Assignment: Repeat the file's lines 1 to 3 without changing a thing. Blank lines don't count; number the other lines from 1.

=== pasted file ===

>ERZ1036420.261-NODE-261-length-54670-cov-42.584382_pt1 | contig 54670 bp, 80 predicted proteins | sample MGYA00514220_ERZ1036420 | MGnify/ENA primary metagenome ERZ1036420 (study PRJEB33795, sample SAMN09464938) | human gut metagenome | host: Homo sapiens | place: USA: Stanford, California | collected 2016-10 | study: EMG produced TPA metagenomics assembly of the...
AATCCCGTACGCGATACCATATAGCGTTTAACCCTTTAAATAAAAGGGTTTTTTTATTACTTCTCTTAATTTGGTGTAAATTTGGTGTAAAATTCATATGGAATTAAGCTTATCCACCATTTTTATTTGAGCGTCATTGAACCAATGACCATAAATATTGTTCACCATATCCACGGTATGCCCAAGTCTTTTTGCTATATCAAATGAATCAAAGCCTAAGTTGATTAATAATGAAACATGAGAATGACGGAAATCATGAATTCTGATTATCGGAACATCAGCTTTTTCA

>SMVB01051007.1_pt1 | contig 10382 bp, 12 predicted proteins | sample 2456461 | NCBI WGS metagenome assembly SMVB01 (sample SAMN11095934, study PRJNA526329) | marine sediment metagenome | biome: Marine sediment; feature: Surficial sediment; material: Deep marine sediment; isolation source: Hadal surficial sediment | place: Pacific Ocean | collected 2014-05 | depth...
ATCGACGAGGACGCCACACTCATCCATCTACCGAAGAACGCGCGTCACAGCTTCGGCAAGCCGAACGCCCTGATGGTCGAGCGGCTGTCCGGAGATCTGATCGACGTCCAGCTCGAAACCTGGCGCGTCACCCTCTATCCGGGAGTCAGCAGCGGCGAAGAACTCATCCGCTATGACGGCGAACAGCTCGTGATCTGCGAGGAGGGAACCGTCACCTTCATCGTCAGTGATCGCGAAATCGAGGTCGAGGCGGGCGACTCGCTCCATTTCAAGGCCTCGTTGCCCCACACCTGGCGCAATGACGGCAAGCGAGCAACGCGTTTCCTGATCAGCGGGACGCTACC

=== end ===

>ERZ1036420.261-NODE-261-length-54670-cov-42.584382_pt1 | contig 54670 bp, 80 predicted proteins | sample MGYA00514220_ERZ1036420 | MGnify/ENA primary metagenome ERZ1036420 (study PRJEB33795, sample SAMN09464938) | human gut metagenome | host: Homo sapiens | place: USA: Stanford, California | collected 2016-10 | study: EMG produced TPA metagenomics assembly of the...
AATCCCGTACGCGATACCATATAGCGTTTAACCCTTTAAATAAAAGGGTTTTTTTATTACTTCTCTTAATTTGGTGTAAATTTGGTGTAAAATTCATATGGAATTAAGCTTATCCACCATTTTTATTTGAGCGTCATTGAACCAATGACCATAAATATTGTTCACCATATCCACGGTATGCCCAAGTCTTTTTGCTATATCAAATGAATCAAAGCCTAAGTTGATTAATAATGAAACATGAGAATGACGGAAATCATGAATTCTGATTATCGGAACATCAGCTTTTTCA

>SMVB01051007.1_pt1 | contig 10382 bp, 12 predicted proteins | sample 2456461 | NCBI WGS metagenome assembly SMVB01 (sample SAMN11095934, study PRJNA526329) | marine sediment metagenome | biome: Marine sediment; feature: Surficial sediment; material: Deep marine sediment; isolation source: Hadal surficial sediment | place: Pacific Ocean | collected 2014-05 | depth...